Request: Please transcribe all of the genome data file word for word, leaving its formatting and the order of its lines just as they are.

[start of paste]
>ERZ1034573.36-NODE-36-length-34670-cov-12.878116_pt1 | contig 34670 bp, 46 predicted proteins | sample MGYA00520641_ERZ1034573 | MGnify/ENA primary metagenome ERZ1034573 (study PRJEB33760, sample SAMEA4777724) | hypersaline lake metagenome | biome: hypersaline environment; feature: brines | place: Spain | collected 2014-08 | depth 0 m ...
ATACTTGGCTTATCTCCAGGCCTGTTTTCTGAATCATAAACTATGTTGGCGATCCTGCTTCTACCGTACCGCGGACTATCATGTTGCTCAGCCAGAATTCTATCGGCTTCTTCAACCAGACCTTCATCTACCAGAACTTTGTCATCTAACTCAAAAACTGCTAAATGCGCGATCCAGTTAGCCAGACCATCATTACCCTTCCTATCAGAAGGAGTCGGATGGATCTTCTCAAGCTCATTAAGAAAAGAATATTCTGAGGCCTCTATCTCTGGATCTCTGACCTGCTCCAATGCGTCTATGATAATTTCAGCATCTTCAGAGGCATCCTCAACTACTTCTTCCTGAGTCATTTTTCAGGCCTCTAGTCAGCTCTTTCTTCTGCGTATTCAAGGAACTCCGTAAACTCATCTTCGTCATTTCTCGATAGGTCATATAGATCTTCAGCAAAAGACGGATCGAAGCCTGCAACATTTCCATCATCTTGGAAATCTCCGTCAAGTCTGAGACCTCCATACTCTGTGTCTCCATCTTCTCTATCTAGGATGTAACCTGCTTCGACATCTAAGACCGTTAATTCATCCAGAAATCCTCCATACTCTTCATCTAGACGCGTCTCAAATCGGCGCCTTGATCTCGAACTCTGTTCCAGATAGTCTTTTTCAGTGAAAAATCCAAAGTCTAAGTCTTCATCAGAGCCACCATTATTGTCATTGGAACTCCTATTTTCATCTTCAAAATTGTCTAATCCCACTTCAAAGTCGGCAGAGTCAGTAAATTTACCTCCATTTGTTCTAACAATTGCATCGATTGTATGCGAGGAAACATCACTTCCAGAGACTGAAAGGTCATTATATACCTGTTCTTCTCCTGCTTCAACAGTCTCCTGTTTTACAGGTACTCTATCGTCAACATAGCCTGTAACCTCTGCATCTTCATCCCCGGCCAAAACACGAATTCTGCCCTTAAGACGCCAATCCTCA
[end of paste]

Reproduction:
>ERZ1034573.36-NODE-36-length-34670-cov-12.878116_pt1 | contig 34670 bp, 46 predicted proteins | sample MGYA00520641_ERZ1034573 | MGnify/ENA primary metagenome ERZ1034573 (study PRJEB33760, sample SAMEA4777724) | hypersaline lake metagenome | biome: hypersaline environment; feature: brines | place: Spain | collected 2014-08 | depth 0 m ...
ATACTTGGCTTATCTCCAGGCCTGTTTTCTGAATCATAAACTATGTTGGCGATCCTGCTTCTACCGTACCGCGGACTATCATGTTGCTCAGCCAGAATTCTATCGGCTTCTTCAACCAGACCTTCATCTACCAGAACTTTGTCATCTAACTCAAAAACTGCTAAATGCGCGATCCAGTTAGCCAGACCATCATTACCCTTCCTATCAGAAGGAGTCGGATGGATCTTCTCAAGCTCATTAAGAAAAGAATATTCTGAGGCCTCTATCTCTGGATCTCTGACCTGCTCCAATGCGTCTATGATAATTTCAGCATCTTCAGAGGCATCCTCAACTACTTCTTCCTGAGTCATTTTTCAGGCCTCTAGTCAGCTCTTTCTTCTGCGTATTCAAGGAACTCCGTAAACTCATCTTCGTCATTTCTCGATAGGTCATATAGATCTTCAGCAAAAGACGGATCGAAGCCTGCAACATTTCCATCATCTTGGAAATCTCCGTCAAGTCTGAGACCTCCATACTCTGTGTCTCCATCTTCTCTATCTAGGATGTAACCTGCTTCGACATCTAAGACCGTTAATTCATCCAGAAATCCTCCATACTCTTCATCTAGACGCGTCTCAAATCGGCGCCTTGATCTCGAACTCTGTTCCAGATAGTCTTTTTCAGTGAAAAATCCAAAGTCTAAGTCTTCATCAGAGCCACCATTATTGTCATTGGAACTCCTATTTTCATCTTCAAAATTGTCTAATCCCACTTCAAAGTCGGCAGAGTCAGTAAATTTACCTCCATTTGTTCTAACAATTGCATCGATTGTATGCGAGGAAACATCACTTCCAGAGACTGAAAGGTCATTATATACCTGTTCTTCTCCTGCTTCAACAGTCTCCTGTTTTACAGGTACTCTATCGTCAACATAGCCTGTAACCTCTGCATCTTCATCCCCGGCCAAAACACGAATTCTGCCCTTAAGACGCCAATCCTCA